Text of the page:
Author(s): Calve S, Dennis RG, Kosnik PE nd, Baar K, Grosh K,
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Abstract Surgical tendon repair is limited by the availability of viable tissue for transplantation. Because of its relatively avascular nature, tendon is a prime candidate for engineered tissue replacement. To address this problem, cells isolated from rat Achilles tendon were grown to confluence in culture and allowed to self-assemble into a cylinder between two anchor points. The resulting scaffold-free tissue was composed of aligned, small-diameter collagen fibrils, a large number of cells, and an excess of noncollagenous extracellular matrix; all characteristics of embryonic tendon. The stress-strain response of the constructs also resembles the nonlinear behavior of immature tendons, and the ultimate tensile strength is approximately equal to that of embryonic chick tendon, roughly 2 MPa. These physical and mechanical properties indicate that these constructs are the first viable tendons engineered in vitro, without the aid of artificial scaffolding.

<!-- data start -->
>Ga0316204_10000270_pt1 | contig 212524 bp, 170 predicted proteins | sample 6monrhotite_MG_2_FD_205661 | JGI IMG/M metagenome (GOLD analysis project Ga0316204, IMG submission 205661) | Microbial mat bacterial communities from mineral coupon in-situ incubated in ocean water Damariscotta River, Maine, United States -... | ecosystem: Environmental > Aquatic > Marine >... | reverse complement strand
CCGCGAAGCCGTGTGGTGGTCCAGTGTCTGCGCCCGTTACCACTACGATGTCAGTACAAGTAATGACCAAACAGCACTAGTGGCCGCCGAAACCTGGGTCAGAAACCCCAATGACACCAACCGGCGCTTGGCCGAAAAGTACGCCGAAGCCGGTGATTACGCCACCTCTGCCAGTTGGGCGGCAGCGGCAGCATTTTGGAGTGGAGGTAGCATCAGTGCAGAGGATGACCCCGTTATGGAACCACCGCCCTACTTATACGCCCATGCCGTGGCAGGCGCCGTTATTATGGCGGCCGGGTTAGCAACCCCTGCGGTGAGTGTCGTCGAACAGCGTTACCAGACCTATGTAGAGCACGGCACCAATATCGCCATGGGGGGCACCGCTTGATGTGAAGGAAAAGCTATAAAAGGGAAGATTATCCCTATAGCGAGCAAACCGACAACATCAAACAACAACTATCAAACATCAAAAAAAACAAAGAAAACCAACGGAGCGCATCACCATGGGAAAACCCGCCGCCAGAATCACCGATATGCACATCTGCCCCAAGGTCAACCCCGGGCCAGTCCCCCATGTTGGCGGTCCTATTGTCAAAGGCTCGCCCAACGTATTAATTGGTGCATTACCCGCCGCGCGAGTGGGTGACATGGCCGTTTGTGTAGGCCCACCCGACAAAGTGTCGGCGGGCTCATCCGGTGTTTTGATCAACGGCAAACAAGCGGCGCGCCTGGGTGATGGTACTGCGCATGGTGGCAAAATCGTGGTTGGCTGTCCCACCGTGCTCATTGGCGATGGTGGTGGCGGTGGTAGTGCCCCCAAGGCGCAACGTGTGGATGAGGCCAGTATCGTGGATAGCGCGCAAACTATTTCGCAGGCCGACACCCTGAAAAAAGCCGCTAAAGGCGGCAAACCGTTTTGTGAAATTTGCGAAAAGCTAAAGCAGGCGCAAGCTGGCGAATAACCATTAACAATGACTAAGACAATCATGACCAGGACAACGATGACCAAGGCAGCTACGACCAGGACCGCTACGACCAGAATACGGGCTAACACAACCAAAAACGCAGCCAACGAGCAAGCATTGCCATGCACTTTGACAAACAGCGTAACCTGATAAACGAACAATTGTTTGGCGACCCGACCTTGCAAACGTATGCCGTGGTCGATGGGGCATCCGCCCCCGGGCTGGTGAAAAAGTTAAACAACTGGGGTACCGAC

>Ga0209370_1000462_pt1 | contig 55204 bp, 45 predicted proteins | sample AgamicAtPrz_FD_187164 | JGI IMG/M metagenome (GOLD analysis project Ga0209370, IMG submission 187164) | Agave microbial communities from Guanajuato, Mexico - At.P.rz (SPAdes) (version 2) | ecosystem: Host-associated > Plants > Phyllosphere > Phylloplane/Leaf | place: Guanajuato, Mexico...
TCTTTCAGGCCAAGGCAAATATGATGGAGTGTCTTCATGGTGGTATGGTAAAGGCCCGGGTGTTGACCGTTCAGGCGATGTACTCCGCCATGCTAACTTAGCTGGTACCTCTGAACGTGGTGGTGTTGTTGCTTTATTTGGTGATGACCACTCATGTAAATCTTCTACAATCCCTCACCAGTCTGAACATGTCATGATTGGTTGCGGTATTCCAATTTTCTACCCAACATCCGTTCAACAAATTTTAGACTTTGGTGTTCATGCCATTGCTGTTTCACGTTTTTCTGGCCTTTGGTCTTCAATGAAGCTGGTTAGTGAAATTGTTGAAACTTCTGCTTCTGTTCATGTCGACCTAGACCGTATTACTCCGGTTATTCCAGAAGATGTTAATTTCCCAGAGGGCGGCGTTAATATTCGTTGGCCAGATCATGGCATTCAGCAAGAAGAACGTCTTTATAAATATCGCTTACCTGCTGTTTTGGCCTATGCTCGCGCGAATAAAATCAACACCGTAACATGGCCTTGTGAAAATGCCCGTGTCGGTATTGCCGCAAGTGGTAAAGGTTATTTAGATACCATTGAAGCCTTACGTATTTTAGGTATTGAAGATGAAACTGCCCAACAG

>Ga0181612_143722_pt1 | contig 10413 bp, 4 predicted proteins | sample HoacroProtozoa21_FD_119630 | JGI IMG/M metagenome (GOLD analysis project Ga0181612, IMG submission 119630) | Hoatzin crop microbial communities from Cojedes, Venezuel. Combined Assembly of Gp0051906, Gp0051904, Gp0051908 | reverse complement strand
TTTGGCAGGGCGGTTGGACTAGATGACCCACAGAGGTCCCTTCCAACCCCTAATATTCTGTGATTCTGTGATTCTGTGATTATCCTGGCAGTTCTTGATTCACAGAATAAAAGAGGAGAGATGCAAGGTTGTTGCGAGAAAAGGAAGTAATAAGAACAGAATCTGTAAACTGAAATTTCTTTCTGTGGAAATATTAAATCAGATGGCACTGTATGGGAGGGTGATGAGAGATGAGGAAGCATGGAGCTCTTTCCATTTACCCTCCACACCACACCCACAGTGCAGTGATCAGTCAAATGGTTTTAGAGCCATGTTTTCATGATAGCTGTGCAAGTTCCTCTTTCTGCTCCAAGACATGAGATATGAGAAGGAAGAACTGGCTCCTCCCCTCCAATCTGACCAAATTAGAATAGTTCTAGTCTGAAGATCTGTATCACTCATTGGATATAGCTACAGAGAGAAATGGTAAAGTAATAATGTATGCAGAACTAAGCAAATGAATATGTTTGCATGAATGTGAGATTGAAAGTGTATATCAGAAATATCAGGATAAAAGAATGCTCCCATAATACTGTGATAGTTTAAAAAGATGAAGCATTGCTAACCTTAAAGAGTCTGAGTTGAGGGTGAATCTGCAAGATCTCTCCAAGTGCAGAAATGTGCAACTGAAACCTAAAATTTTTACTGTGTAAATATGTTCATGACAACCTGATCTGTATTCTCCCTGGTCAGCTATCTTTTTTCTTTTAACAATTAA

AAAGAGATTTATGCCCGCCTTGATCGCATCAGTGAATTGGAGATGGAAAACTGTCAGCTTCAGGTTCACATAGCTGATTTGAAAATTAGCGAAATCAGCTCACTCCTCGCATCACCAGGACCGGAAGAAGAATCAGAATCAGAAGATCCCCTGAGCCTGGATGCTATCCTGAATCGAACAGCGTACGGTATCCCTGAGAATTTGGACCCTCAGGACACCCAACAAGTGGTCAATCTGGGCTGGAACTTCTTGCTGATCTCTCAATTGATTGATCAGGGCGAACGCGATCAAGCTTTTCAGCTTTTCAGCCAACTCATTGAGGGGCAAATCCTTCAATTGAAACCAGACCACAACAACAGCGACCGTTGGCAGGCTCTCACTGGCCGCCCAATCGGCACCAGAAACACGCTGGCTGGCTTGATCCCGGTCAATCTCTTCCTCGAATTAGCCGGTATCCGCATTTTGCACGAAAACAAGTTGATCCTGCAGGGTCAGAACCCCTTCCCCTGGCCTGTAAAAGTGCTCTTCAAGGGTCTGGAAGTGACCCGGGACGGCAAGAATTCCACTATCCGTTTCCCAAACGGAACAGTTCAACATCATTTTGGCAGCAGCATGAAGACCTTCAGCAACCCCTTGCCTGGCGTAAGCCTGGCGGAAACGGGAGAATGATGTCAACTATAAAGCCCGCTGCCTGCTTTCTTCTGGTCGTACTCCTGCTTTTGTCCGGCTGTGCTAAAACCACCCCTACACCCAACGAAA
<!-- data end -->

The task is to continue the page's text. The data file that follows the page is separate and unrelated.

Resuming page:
This article was published in Tissue Eng
and referenced in Orthopedic & Muscular System: Current Research